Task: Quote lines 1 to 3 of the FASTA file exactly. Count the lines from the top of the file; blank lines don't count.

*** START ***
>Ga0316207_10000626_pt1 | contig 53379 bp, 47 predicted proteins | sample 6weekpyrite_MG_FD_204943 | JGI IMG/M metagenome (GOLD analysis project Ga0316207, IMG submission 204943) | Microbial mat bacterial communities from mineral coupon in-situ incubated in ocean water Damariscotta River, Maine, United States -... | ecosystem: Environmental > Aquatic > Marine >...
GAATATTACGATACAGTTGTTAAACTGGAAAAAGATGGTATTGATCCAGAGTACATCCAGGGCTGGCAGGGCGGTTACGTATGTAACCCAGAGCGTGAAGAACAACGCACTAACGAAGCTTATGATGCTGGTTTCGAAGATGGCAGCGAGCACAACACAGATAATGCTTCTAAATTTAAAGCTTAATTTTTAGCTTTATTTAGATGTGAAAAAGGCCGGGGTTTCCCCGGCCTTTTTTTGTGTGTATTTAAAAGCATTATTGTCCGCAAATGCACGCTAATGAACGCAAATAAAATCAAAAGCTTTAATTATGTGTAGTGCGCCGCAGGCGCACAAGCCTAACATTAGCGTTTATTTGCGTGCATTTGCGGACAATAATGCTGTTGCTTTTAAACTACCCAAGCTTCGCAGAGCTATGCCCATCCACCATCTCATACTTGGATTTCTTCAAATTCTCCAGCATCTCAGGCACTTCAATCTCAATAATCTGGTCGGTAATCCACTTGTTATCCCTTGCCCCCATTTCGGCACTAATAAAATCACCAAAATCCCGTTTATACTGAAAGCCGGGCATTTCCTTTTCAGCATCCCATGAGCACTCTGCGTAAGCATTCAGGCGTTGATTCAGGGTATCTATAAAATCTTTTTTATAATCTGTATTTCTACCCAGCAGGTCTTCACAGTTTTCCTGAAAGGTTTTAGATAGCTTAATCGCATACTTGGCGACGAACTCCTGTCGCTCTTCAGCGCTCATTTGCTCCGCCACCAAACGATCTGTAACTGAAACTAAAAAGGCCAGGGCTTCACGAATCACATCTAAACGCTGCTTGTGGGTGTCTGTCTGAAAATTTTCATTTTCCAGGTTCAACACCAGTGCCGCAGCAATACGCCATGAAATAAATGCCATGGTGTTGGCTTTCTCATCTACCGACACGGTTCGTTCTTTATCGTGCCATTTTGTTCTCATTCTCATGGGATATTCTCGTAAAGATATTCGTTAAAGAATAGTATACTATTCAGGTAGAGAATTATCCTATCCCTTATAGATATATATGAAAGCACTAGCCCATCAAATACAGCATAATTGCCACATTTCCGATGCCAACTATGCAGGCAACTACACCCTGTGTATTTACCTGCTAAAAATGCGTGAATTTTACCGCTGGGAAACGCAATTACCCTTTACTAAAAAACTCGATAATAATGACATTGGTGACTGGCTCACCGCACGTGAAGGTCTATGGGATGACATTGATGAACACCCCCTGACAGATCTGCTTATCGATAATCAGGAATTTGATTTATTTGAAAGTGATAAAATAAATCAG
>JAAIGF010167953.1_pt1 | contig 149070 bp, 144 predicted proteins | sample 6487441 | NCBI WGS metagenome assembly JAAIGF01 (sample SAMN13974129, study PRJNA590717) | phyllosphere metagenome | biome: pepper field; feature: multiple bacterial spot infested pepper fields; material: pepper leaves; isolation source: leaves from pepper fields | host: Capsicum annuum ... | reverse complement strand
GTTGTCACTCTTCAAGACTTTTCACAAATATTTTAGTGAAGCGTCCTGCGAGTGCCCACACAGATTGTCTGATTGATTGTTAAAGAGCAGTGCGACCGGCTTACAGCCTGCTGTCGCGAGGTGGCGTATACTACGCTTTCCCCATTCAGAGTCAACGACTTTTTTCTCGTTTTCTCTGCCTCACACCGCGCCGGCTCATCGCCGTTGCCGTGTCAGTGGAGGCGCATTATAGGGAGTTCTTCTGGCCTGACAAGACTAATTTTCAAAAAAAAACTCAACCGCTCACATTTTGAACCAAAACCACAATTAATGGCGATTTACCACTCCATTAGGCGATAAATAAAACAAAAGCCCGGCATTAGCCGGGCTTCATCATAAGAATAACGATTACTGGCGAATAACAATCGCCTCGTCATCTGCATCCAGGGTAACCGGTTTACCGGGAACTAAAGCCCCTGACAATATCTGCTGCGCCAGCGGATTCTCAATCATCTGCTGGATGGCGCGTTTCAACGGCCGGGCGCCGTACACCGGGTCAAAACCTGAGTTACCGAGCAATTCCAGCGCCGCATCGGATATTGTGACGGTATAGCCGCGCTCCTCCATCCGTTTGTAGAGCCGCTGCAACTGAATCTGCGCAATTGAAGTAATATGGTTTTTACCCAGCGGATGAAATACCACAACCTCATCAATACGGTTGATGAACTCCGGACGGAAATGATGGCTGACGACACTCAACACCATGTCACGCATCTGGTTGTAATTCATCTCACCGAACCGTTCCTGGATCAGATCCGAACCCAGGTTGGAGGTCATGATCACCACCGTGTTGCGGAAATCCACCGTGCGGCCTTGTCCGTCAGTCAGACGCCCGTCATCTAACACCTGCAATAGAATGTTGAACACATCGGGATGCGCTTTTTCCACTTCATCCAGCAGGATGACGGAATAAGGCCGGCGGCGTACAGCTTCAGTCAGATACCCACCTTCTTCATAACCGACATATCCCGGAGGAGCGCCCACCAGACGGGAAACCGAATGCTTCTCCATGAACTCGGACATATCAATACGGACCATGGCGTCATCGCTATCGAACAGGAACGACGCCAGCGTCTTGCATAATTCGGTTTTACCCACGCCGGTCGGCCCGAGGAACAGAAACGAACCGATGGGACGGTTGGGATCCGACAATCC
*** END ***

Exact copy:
>Ga0316207_10000626_pt1 | contig 53379 bp, 47 predicted proteins | sample 6weekpyrite_MG_FD_204943 | JGI IMG/M metagenome (GOLD analysis project Ga0316207, IMG submission 204943) | Microbial mat bacterial communities from mineral coupon in-situ incubated in ocean water Damariscotta River, Maine, United States -... | ecosystem: Environmental > Aquatic > Marine >...
GAATATTACGATACAGTTGTTAAACTGGAAAAAGATGGTATTGATCCAGAGTACATCCAGGGCTGGCAGGGCGGTTACGTATGTAACCCAGAGCGTGAAGAACAACGCACTAACGAAGCTTATGATGCTGGTTTCGAAGATGGCAGCGAGCACAACACAGATAATGCTTCTAAATTTAAAGCTTAATTTTTAGCTTTATTTAGATGTGAAAAAGGCCGGGGTTTCCCCGGCCTTTTTTTGTGTGTATTTAAAAGCATTATTGTCCGCAAATGCACGCTAATGAACGCAAATAAAATCAAAAGCTTTAATTATGTGTAGTGCGCCGCAGGCGCACAAGCCTAACATTAGCGTTTATTTGCGTGCATTTGCGGACAATAATGCTGTTGCTTTTAAACTACCCAAGCTTCGCAGAGCTATGCCCATCCACCATCTCATACTTGGATTTCTTCAAATTCTCCAGCATCTCAGGCACTTCAATCTCAATAATCTGGTCGGTAATCCACTTGTTATCCCTTGCCCCCATTTCGGCACTAATAAAATCACCAAAATCCCGTTTATACTGAAAGCCGGGCATTTCCTTTTCAGCATCCCATGAGCACTCTGCGTAAGCATTCAGGCGTTGATTCAGGGTATCTATAAAATCTTTTTTATAATCTGTATTTCTACCCAGCAGGTCTTCACAGTTTTCCTGAAAGGTTTTAGATAGCTTAATCGCATACTTGGCGACGAACTCCTGTCGCTCTTCAGCGCTCATTTGCTCCGCCACCAAACGATCTGTAACTGAAACTAAAAAGGCCAGGGCTTCACGAATCACATCTAAACGCTGCTTGTGGGTGTCTGTCTGAAAATTTTCATTTTCCAGGTTCAACACCAGTGCCGCAGCAATACGCCATGAAATAAATGCCATGGTGTTGGCTTTCTCATCTACCGACACGGTTCGTTCTTTATCGTGCCATTTTGTTCTCATTCTCATGGGATATTCTCGTAAAGATATTCGTTAAAGAATAGTATACTATTCAGGTAGAGAATTATCCTATCCCTTATAGATATATATGAAAGCACTAGCCCATCAAATACAGCATAATTGCCACATTTCCGATGCCAACTATGCAGGCAACTACACCCTGTGTATTTACCTGCTAAAAATGCGTGAATTTTACCGCTGGGAAACGCAATTACCCTTTACTAAAAAACTCGATAATAATGACATTGGTGACTGGCTCACCGCACGTGAAGGTCTATGGGATGACATTGATGAACACCCCCTGACAGATCTGCTTATCGATAATCAGGAATTTGATTTATTTGAAAGTGATAAAATAAATCAG
>JAAIGF010167953.1_pt1 | contig 149070 bp, 144 predicted proteins | sample 6487441 | NCBI WGS metagenome assembly JAAIGF01 (sample SAMN13974129, study PRJNA590717) | phyllosphere metagenome | biome: pepper field; feature: multiple bacterial spot infested pepper fields; material: pepper leaves; isolation source: leaves from pepper fields | host: Capsicum annuum ... | reverse complement strand